A low-quality video, whether it involves bad acting or jerky motion, will do more harm than good. Course users aren’t expecting a Hollywood-style film here; they understand that video e-learning is an inherently challenging task. That said, learners will have a hard time focusing on the information you are trying to present if they are instead noticing major flaws that detract from the message. Find a good balance that works for your course and budget. Even minor steps can make a huge difference – like investing in a tripod or a good microphone.
Include a transcript
When it comes time to post the completed video to your course, be sure to include a transcript for users to follow along with. This will be helpful for learners who may want to reference back to this content later on. Closed captions should also be considered, as it will assist users with hearing disabilities, as well as allow all viewers to follow along with what they are watching.
Be prepared
The actual day of production can be tricky for many first-time video producers. Make sure you plan ahead and take care of as much as possible before the shoot. This includes creating a storyboard and a script, and making sure you have all of the equipment necessary. Take some time before production to learn some beginner tips for setting up lighting and capturing sound. Know how many people will need to be there, and make sure you have a schedule in mind for everybody involved. Also, be prepared to make mistakes. Allow for more time than you may expect to give the team a little bit more breathing room. Multiple takes will certainly be required for some shots, but resist the urge to rush production. And lastly, remember to breathe. Video production can be tricky, but it can also be incredibly rewarding and valuable. It’s ok if the shoot isn’t professional-grade, but if your team is as prepared as possible, everything will be fine.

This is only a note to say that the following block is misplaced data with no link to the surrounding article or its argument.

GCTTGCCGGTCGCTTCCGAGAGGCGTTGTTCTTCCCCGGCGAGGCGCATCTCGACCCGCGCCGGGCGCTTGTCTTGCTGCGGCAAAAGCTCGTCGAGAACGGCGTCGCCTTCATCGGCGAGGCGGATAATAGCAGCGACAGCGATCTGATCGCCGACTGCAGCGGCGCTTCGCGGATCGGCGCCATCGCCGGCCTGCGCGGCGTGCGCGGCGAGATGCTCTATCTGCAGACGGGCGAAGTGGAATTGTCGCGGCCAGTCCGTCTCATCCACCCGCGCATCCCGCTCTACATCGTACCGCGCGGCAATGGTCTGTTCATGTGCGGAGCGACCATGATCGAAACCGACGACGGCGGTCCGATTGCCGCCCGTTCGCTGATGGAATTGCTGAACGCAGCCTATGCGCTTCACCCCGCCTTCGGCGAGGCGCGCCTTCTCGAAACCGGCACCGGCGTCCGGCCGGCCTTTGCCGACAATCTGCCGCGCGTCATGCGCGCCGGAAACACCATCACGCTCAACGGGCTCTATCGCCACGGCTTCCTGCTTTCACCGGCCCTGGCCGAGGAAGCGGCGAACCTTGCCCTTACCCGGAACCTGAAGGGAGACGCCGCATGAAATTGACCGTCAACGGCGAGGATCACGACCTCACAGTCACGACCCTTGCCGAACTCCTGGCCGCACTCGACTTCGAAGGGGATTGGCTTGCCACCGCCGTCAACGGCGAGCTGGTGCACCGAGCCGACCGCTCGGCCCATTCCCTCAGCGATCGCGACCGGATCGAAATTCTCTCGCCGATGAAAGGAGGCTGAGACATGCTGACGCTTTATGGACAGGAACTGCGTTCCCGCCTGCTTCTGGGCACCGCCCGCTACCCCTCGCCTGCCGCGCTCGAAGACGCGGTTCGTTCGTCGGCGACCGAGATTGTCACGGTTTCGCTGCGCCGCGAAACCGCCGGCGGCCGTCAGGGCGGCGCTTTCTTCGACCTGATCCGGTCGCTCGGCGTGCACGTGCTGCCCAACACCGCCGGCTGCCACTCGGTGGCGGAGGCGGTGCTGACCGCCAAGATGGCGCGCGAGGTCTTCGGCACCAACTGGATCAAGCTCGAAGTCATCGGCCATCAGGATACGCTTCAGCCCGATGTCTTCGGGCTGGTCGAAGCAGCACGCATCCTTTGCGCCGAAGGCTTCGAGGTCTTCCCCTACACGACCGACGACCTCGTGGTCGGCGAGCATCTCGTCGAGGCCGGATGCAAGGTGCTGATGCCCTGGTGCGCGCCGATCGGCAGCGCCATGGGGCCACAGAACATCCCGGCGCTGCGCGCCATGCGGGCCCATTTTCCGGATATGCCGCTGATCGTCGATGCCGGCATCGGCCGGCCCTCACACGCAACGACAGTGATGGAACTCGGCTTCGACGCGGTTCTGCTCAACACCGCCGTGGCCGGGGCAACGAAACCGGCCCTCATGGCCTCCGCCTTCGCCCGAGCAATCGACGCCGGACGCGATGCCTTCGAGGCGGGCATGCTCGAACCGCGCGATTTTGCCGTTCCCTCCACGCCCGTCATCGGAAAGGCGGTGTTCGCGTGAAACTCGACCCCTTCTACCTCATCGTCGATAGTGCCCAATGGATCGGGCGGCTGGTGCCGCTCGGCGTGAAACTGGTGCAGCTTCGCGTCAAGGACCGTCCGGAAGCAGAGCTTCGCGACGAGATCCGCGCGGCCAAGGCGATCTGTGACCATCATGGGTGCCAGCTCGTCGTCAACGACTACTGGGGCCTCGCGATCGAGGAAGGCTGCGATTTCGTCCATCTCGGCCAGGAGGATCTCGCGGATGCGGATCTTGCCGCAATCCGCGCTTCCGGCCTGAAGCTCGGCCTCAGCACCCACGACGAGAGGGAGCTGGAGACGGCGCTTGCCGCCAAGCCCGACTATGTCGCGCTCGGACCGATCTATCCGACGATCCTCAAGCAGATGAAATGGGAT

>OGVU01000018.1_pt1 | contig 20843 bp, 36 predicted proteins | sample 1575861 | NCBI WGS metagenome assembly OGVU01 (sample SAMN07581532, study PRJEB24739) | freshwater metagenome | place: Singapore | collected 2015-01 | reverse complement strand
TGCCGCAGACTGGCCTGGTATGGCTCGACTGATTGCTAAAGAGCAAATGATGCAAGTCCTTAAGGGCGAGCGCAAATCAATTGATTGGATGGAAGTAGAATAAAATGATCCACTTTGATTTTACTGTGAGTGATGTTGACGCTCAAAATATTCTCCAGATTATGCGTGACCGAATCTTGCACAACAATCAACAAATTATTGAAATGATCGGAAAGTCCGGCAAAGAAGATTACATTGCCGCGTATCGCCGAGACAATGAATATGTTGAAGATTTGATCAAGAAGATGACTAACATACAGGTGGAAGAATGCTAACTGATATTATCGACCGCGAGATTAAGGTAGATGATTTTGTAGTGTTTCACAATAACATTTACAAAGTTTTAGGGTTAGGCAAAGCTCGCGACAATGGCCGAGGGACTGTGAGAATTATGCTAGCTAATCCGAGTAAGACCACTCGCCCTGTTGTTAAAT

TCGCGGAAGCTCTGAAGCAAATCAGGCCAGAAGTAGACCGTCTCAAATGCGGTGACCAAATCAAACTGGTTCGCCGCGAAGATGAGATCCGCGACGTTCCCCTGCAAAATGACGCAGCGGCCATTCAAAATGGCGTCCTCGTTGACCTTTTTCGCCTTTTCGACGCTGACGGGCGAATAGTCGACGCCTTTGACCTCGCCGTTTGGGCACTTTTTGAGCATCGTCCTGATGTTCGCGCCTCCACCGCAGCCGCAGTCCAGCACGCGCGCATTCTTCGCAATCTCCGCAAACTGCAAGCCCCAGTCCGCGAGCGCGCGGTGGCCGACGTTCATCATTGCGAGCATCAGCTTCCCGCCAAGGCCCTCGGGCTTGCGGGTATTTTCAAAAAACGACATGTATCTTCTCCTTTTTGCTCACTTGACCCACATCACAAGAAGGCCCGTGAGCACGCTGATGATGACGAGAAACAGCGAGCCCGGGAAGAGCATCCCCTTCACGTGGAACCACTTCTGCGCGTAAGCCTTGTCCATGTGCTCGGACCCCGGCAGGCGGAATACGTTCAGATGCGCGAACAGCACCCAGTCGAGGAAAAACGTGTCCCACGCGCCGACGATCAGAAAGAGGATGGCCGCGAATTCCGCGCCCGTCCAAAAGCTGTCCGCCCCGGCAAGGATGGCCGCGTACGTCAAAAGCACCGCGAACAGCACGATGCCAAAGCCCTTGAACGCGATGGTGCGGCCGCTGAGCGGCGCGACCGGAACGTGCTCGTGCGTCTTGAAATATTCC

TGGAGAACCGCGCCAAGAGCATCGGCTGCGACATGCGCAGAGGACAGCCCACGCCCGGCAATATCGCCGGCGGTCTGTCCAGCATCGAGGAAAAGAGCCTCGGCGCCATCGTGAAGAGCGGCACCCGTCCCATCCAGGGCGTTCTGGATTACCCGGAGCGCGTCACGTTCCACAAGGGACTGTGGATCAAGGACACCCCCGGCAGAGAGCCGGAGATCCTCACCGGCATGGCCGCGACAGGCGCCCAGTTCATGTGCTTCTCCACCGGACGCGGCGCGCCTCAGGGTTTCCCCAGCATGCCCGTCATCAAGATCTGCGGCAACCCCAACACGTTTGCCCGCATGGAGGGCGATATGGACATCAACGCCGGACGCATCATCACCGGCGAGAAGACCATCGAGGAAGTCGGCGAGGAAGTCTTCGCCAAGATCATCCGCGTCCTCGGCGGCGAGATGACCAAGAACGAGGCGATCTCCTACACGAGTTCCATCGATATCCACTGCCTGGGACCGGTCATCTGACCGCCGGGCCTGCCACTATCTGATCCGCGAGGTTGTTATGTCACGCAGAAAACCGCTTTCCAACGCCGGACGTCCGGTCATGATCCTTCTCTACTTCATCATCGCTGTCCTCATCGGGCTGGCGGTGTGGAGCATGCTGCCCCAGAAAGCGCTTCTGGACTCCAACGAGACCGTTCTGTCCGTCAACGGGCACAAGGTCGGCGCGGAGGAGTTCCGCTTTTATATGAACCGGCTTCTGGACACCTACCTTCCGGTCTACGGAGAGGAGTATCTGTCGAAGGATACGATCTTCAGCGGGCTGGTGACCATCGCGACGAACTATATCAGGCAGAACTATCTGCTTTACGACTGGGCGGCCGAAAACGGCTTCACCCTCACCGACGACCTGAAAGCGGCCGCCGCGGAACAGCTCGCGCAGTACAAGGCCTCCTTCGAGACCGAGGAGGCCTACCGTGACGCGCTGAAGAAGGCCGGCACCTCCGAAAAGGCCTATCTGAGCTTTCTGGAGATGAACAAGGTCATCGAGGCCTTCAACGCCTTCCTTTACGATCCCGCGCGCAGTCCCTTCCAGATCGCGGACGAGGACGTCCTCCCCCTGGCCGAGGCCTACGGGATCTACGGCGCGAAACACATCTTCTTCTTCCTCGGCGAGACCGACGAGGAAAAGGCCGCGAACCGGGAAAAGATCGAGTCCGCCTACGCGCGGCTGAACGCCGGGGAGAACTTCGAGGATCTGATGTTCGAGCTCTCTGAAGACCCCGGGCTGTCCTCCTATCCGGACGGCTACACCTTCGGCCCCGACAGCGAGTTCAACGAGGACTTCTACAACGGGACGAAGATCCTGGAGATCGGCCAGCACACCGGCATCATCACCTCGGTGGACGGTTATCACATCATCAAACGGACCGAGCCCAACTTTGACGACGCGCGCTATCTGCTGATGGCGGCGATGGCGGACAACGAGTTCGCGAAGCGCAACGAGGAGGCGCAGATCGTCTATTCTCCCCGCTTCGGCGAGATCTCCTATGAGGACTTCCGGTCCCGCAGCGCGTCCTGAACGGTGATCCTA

There's a reason people turn to YouTube videos for how-to content. Visualizing a task being performed often enhances the learning experience – often more so than simply reading about how it should be done. Use this to your advantage and help employees learn by incorporating videos into your e-learning courses.
 

How to Design Sales Training for Employees

With so many new and different training products emerging each day, sales training is a challenge for HR and Training Managers everywhere. Sales people are often on the go, so training them all in one place is becoming less and less of an option. But training is important. It takes a knowledgeable salesperson to close a deal. The solution? E-learning. E-learning offers the flexibility, interaction, consistency, and quality needed to successfully train sales employees. Here are some best practices to help you get started:
It’s all about video
A popular choice for any type of training, video is everything when it comes to sales training. You don’t need a fancy studio or any special knowledge to create quality training videos. You simply need to be comfortable using a camera or screen-capture tool, adding voiceover and exporting it to your training platform.
Keep it short
Being brief also applies to the rest of your e-training content. All content should be delivered in short chunks. Even if your course is four hours long, breaking it up into snack-sized pieces will help your employees consume the content on their own time without feeling rushed or drained.
Make it fun
There’s no reason why you can’t add a little glitz and glamour to your sales training content. Of course you want your employees to pay attention, so why not keep them entertained? When you make videos, have fun with it. Interview your subject matter experts like it’s a talk show, edit into short blocks and publish for your employees.
Maximize the benefits of online technology to keep your employees engaged, happy and knowledgeable using a Learning Management System. Bridge will help you guide your employees in the right direction. With Bridge, you’ll have content creator, multimedia, assessment, PowerPoint and content importer tools all right at your fingertips.